But something strange happened in the days and weeks after the World Series. For 12 months, left-hander Danny Duffy said, the Royals viewed the World Series as an antidote for the lingering heartache from a Game 7 defeat. But when they finally hoisted the trophy, it only made the pain of 2014 more intense.
“You almost felt worse,” Duffy said, “because we knew that we could have two right now, and we’d be in a whole different kind of boat. That doesn’t take anything away from 2015, obviously. We still won a world championship. But it would pretty cool to say we won two. We were 90 feet away.”
In the opening days of camp, Royals manager Ned Yost has echoed the sentiments. The Royals, he said, are not ready to stop their run. They have too much talent, too much focus, too much experience to let up now.
“We want to win another world championship,” Yost said. “We were 90 feet away from going for a three-peat this year. We’ve basically got the same crew.”
The projection and the predictions began filtering last month, a wave of numbers and formulas and complex algorithms. One said the Royals would win 79 games this season. The other — Baseball Prospectus’ respected PECOTA system — picked the defending champions to go just 76-86.
Inside the Royals clubhouse, some players laughed at the prognostications. Others shrugged them off. Moore appeared inclined to ignore the topic altogether
“You can’t consume yourself with what other people think, or what they predict,” Moore said. “Because it’s meaningless. It doesn’t tell the story. The script will be written. I don’t know how it’s going to be written. But it’ll be written, and it will be written based on how the players perform.”
One day later, on a warm Wednesday afternoon, Hosmer and Dyson grabbed gloves and sauntered out to the George Brett Field here in Surprise for their first unofficial workout of the spring. It was a light-hearted session. Dyson took ground balls. Hosmer wore a black T-shirt — a very not suitable-for-work shirt, inscribed with the following words: “Today is not a good day to be a (scaredy cat).”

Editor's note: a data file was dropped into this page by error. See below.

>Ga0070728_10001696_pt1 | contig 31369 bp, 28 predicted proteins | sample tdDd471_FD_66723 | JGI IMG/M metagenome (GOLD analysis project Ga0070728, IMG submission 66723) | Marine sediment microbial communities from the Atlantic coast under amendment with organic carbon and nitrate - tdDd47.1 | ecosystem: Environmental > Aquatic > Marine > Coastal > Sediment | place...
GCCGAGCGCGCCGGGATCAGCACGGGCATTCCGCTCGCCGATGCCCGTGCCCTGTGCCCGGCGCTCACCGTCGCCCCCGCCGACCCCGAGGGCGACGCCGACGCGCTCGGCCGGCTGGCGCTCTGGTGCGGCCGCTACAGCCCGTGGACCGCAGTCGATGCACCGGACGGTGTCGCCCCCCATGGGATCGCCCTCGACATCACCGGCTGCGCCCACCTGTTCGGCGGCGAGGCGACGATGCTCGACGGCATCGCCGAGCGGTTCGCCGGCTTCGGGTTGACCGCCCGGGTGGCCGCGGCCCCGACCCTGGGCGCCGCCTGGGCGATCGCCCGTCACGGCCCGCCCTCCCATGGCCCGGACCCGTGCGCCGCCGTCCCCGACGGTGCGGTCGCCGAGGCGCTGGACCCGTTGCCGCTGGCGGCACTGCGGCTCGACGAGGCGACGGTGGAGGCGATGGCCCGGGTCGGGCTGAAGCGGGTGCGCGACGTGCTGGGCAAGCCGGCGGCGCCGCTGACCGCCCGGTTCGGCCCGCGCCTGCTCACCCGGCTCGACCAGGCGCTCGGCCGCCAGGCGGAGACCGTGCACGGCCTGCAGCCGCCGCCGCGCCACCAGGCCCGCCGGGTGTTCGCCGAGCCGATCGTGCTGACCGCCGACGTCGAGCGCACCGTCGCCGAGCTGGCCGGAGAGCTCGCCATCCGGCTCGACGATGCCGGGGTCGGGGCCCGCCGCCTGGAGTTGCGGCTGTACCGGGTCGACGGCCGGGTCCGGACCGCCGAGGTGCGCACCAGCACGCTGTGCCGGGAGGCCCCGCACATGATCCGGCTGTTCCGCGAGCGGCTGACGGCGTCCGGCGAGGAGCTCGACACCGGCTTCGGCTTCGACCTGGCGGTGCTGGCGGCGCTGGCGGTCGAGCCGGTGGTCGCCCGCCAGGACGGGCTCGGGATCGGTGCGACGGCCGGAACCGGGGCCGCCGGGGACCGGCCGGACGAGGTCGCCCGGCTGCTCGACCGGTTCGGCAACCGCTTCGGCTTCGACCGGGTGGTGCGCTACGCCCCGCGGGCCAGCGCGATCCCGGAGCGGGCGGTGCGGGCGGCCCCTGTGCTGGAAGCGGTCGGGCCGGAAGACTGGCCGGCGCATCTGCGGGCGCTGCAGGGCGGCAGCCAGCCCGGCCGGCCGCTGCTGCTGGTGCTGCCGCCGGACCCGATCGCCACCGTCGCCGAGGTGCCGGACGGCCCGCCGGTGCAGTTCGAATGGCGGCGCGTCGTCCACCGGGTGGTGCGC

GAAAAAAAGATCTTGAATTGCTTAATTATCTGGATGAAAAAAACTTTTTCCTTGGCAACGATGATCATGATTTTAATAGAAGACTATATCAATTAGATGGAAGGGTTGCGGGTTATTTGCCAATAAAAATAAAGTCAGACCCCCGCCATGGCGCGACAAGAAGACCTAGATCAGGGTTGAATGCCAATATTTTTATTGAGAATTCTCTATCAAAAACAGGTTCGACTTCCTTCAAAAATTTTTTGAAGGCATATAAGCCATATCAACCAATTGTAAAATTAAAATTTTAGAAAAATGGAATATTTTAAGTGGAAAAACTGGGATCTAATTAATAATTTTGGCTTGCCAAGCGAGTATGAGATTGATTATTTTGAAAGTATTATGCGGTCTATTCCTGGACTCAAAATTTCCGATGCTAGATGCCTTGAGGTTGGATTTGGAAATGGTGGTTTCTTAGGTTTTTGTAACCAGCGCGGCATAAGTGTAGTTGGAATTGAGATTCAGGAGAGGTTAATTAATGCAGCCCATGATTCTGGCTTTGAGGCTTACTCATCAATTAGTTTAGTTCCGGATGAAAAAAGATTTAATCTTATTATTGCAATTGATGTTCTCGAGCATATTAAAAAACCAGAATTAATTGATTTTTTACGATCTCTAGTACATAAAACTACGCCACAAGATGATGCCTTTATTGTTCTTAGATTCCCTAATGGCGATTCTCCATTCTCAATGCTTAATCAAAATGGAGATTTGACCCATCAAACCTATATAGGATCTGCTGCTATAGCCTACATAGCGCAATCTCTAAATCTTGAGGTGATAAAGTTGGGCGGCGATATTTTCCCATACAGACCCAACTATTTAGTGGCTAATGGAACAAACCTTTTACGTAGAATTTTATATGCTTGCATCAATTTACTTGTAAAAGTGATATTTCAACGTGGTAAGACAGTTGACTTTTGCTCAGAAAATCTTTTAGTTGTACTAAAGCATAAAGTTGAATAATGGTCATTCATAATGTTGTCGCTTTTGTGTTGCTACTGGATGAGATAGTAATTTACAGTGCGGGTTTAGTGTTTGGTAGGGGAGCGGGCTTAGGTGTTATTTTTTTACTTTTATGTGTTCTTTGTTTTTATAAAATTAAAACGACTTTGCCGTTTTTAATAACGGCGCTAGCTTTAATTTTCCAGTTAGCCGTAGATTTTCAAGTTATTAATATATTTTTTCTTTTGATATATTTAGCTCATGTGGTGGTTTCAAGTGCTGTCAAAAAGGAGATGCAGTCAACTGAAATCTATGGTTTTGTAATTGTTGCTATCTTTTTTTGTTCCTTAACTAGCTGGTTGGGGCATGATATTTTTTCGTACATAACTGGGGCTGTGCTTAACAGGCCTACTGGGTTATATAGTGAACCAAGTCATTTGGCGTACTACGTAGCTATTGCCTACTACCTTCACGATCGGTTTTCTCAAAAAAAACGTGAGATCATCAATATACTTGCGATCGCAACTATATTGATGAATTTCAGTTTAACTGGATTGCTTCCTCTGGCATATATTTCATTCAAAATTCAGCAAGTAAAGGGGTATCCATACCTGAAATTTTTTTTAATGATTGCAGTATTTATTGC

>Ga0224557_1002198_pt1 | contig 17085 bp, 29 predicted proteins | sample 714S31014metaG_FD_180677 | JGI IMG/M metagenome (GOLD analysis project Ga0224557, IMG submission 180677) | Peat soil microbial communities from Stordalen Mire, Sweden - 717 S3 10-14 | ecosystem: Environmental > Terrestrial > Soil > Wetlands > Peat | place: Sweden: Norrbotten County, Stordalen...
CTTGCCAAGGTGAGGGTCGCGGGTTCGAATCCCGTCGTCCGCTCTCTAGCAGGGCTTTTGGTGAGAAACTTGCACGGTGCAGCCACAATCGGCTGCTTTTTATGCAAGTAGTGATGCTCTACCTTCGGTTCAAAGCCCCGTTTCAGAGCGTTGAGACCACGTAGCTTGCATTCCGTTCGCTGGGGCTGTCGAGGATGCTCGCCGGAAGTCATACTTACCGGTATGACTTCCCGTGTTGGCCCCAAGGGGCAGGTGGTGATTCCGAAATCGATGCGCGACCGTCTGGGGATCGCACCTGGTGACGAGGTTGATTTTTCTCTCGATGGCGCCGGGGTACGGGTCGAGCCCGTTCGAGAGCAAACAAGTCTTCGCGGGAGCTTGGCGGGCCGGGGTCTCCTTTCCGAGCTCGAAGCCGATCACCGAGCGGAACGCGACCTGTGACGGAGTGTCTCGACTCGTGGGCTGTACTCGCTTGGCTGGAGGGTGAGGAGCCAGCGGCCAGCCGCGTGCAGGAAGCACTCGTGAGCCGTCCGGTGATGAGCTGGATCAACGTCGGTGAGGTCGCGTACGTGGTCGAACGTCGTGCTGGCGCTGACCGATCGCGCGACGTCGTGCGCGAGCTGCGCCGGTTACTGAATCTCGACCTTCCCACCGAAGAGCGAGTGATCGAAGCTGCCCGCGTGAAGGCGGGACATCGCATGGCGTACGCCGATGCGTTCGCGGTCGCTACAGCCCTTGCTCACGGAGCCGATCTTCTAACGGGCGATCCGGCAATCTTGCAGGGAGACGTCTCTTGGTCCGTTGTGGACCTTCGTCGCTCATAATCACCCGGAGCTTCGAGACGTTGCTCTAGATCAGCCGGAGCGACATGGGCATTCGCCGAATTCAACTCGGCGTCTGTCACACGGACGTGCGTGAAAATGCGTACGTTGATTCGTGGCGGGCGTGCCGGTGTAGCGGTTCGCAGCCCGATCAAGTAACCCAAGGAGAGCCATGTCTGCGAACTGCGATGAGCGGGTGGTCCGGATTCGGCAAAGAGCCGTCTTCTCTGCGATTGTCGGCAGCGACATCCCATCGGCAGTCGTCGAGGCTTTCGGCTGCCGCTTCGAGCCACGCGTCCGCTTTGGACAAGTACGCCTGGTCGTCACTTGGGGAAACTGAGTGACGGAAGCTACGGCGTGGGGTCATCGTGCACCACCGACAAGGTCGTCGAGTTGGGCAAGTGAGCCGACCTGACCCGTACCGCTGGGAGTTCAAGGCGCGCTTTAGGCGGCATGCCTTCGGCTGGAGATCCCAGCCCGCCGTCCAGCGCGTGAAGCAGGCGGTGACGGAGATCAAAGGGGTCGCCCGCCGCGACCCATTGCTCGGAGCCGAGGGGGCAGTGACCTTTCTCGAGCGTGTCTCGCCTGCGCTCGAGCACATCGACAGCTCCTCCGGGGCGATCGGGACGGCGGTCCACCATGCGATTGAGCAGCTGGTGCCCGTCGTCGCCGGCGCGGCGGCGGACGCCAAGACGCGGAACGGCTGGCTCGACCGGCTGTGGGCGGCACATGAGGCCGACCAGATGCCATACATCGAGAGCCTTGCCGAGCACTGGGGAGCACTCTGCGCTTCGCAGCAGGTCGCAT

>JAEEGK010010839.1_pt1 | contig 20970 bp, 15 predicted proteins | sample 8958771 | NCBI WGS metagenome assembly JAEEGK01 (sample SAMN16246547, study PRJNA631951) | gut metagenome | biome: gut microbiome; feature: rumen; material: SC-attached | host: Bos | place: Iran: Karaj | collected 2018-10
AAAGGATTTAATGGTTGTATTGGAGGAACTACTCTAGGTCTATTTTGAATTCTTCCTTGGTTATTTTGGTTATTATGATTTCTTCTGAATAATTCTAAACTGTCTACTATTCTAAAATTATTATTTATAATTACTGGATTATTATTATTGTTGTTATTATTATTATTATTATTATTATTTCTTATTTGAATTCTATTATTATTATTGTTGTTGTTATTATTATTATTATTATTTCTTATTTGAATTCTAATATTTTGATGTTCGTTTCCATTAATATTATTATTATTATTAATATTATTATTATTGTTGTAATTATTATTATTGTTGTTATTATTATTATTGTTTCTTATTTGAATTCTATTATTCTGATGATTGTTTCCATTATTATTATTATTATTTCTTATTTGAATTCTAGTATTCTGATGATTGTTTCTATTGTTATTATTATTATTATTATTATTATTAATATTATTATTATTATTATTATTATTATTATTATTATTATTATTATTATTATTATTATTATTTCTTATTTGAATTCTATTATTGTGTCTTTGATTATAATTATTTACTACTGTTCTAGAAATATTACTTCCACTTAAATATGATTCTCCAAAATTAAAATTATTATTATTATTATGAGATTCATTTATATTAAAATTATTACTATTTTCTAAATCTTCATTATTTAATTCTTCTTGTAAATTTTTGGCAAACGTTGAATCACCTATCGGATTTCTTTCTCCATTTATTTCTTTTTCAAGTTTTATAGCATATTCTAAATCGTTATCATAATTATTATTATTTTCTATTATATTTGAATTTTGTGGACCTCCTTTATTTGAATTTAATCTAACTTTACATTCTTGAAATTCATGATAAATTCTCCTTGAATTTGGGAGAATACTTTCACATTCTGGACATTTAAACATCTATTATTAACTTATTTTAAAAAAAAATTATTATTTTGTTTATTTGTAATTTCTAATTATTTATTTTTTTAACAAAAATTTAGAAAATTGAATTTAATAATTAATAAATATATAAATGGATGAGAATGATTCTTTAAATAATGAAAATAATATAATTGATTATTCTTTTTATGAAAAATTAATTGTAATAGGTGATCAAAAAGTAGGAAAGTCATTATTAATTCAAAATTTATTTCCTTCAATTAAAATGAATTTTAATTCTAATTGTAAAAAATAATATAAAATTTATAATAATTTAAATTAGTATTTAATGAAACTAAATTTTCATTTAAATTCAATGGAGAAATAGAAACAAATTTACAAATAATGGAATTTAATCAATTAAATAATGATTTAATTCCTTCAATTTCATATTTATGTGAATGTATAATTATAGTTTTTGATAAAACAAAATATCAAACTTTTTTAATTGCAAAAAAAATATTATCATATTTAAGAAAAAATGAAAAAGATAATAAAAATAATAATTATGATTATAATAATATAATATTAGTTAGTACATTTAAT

The T-shirt was a leftover relic from the 2014 season, an idea from the mind of relief pitcher Scott Downs. The message, however crude, still resonates.
“That’s every day, man,” Dyson said. “That’s just every day, just how we approach everything. Just go out there and give it your all. Don’t back down from no challenge, no matter who we’re facing.”
Nearly four months after a World Series triumph, the end of the 2014 season still resonates, too. As does the ticking clock on the wall. A chunk of this Royals team is set to reach free agency after the 2017 season. Hosmer and Dyson are in that group. So are Moustakas and center fielder Lorenzo Cain. You never know, Dyson says, how many runs you have left.
“We don’t have to talk about it,” Dyson said. “Everybody basically knows about it. When you look up in here, you see guys performing and doing their job. You know they’re going to get paid. You know they’re raising the market up. And it’s kind of hard to afford guys when they’re like that.”
So here they are, the reigning champions back in Arizona for spring training, ready to defy a legion of doubters, ready to calm the concerns of complacency, poised to make another run at history.
“We know this group isn’t going to be together forever,” Dyson said. “So we’re tying to take advantage of it.”